Florin Gheorghe FILIP
The Romanian Academy, 125 Calea Victoriei, Bucharest, Romania
Abstract: By tradition, automation has been defined as a process that controls a number of functions or tasks without direct human intervention. In the mid ‘80s, some doubts about the opportunity and technical feasibility of full automation were expressed and influential scientists such as Peter Drucker and Umberto Eco viewed the computer as a “moron” and as a “stupid tool that functions only in the hands of intelligent people”, respectively. Over the years, the technology has evolved and, consequently, the knowledge and skills of the people who use the computers and automation devices in their professional and private life have been continuously improved. At present, the meaning of automation together with the division of work between human and automation devices have dramatically changed and the early vision of Joseph Licklider about the “man-computer symbiosis” appears to be almost fully brought to life. The evolution is even more accelerated by the adaptation efforts that people make nowadays with a view to mitigating, to the extent possible, the unfavourable impact of the current pandemic on our lives and returning to a normal situation. The paper contains a brief historical account about how the computers and automation have enabled and stimulated new working styles and, at the same time, contributed to improving the quality of people’s life.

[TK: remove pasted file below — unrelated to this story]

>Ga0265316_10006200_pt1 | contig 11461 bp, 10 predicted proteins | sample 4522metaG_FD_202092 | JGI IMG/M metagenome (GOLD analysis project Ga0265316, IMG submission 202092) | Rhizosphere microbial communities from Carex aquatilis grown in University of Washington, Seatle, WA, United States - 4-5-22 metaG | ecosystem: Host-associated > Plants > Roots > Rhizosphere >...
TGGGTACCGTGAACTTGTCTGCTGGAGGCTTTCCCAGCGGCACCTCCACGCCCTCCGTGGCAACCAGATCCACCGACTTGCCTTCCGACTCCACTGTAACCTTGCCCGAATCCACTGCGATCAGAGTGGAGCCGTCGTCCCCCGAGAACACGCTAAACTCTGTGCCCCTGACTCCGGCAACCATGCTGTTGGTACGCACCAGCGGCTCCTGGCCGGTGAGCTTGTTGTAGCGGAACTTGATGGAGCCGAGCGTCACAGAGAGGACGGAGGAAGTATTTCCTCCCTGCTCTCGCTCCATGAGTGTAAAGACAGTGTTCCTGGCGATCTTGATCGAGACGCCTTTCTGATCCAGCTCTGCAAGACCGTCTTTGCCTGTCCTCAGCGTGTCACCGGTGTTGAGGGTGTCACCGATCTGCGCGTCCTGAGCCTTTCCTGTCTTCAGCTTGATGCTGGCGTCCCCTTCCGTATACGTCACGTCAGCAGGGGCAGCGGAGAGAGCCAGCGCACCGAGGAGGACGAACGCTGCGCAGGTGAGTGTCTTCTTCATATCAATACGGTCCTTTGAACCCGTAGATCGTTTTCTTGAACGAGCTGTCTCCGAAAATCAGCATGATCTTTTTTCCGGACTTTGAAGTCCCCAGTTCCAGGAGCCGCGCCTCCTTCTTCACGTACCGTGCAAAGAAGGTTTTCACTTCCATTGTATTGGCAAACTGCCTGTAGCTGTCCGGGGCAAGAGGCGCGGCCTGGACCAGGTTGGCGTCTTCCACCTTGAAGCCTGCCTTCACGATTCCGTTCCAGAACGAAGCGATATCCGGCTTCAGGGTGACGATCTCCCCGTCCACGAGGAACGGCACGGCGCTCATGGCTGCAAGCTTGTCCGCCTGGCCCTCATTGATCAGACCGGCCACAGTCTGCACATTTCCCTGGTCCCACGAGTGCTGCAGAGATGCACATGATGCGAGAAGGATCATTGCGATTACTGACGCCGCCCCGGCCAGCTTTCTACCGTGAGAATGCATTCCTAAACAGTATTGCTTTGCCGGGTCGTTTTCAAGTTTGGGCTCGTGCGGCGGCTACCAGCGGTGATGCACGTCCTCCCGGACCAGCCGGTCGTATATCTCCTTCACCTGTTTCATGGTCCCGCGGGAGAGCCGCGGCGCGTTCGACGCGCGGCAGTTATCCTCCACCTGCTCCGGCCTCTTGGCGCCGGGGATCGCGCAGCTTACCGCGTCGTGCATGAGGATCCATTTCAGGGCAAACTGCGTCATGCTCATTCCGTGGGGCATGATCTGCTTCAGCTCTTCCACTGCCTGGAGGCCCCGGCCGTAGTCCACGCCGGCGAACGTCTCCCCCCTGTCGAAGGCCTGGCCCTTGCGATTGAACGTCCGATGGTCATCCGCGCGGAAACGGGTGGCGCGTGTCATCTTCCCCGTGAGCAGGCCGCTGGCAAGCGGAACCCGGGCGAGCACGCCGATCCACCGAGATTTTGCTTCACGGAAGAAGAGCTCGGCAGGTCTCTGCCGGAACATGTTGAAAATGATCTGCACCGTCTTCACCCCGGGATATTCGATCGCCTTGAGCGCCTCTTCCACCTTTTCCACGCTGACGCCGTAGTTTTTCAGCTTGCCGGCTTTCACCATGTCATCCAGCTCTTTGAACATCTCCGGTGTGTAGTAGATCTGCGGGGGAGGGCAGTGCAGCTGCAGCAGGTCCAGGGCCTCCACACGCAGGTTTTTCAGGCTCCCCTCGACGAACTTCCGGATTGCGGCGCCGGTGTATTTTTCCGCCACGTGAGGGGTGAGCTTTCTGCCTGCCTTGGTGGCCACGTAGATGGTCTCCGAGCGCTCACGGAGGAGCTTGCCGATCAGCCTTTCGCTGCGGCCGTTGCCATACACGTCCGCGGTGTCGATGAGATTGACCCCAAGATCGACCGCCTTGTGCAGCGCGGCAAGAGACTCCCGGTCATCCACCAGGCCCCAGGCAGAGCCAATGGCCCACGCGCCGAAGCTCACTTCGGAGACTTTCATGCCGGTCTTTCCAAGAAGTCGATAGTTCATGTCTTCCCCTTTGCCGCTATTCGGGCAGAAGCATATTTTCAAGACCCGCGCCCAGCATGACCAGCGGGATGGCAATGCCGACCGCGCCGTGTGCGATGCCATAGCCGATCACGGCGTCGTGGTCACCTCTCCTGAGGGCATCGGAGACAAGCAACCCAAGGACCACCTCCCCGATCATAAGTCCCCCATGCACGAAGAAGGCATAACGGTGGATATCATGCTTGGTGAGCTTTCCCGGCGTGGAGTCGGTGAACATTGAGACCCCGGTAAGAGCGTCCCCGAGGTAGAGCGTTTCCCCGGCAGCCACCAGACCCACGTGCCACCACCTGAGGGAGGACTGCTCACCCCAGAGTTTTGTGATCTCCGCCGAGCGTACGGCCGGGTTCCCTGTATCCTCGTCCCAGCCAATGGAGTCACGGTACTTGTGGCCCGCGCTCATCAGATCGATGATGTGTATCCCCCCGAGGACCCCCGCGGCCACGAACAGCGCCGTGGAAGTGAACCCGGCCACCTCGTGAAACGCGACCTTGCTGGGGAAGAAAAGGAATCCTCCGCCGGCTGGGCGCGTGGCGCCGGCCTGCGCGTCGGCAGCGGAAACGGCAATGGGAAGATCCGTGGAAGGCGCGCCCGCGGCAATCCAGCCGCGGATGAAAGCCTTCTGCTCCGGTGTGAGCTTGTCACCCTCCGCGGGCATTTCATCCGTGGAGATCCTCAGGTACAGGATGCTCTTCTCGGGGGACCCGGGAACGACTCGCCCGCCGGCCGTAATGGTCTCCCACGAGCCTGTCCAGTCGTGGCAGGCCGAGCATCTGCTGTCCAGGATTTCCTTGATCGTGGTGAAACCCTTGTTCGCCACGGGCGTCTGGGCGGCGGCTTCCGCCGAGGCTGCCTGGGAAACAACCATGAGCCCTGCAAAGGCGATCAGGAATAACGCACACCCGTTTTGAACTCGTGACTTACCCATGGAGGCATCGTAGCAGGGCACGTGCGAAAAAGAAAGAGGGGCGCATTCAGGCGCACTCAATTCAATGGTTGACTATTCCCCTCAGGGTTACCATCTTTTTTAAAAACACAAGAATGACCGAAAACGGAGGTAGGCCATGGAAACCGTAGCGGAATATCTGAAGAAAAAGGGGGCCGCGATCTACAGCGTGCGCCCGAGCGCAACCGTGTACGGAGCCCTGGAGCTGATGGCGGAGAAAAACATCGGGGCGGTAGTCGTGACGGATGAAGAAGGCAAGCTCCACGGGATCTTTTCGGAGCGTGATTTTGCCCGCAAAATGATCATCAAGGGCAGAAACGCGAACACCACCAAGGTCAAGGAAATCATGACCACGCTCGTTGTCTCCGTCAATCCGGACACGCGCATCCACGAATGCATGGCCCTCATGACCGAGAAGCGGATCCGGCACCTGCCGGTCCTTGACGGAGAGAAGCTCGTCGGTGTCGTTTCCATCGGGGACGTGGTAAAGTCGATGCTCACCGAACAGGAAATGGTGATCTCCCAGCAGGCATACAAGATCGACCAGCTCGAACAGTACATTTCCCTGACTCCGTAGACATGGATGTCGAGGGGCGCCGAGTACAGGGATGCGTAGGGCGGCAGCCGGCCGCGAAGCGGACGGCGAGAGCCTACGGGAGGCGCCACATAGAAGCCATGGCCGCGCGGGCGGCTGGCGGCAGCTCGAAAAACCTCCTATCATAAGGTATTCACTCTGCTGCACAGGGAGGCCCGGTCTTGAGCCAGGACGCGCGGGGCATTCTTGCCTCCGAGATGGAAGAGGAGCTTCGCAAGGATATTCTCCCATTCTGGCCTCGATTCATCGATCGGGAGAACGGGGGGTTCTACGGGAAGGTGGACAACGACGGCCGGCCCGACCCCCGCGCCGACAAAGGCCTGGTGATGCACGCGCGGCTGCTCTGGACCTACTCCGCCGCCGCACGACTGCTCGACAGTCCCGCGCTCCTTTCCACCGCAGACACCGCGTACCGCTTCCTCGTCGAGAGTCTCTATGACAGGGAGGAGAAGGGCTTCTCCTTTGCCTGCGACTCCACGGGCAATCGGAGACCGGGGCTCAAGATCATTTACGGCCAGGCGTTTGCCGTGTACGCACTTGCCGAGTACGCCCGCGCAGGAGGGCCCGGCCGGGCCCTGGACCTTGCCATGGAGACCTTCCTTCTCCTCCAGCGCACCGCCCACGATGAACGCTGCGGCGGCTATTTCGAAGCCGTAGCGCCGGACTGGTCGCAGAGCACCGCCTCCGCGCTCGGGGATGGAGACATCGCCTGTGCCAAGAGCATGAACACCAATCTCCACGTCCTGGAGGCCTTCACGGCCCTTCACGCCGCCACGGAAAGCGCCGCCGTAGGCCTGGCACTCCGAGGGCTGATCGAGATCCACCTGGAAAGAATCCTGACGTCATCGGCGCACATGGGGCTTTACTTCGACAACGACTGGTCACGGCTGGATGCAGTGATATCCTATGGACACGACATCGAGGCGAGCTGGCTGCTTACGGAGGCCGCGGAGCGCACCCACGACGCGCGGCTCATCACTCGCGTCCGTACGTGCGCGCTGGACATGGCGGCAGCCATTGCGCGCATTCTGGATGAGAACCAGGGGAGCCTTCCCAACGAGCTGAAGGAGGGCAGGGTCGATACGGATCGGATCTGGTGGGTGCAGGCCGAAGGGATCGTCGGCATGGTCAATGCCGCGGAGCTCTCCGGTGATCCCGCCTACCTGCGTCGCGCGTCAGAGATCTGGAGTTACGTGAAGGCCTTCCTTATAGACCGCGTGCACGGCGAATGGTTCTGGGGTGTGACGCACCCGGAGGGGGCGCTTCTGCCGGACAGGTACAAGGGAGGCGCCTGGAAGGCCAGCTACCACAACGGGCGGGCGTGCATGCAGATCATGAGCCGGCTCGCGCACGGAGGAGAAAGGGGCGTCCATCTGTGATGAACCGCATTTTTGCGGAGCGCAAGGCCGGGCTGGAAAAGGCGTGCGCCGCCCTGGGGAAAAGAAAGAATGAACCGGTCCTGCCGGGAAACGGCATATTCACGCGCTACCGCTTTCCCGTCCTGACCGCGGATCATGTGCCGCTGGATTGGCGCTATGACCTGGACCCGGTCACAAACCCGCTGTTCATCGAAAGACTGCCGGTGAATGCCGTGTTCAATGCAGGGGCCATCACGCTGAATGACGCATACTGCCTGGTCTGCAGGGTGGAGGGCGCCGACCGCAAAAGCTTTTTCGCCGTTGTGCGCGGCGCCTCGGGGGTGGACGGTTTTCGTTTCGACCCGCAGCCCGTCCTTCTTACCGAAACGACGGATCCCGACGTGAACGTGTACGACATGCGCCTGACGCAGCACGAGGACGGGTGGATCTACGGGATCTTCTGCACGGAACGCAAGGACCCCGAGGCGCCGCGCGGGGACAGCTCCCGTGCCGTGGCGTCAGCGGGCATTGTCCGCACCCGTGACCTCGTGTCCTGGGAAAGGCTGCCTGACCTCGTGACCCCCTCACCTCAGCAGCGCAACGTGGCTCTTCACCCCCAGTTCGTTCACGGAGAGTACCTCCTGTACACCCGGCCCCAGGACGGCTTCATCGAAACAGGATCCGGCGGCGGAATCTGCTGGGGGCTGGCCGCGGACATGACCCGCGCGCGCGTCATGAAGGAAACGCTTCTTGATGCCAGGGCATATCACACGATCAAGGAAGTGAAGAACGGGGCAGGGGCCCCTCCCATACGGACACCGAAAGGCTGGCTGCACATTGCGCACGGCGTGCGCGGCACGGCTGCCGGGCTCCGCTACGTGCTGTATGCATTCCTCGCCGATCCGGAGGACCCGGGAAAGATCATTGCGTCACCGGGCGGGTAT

Keywords: Artificial intelligence, Digital clone, Cognitive system, DSS, Trustworthy computing, Digital humanism, Dataism.
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CITE THIS PAPER AS:
Florin Gheorghe FILIP, Automation and Computers and Their Contribution to Human Well-being and Resilience, Studies in Informatics and Control, ISSN 1220-1766, vol. 30(4), pp. 5-18, 2021. https://doi.org/10.24846/v30i4y202101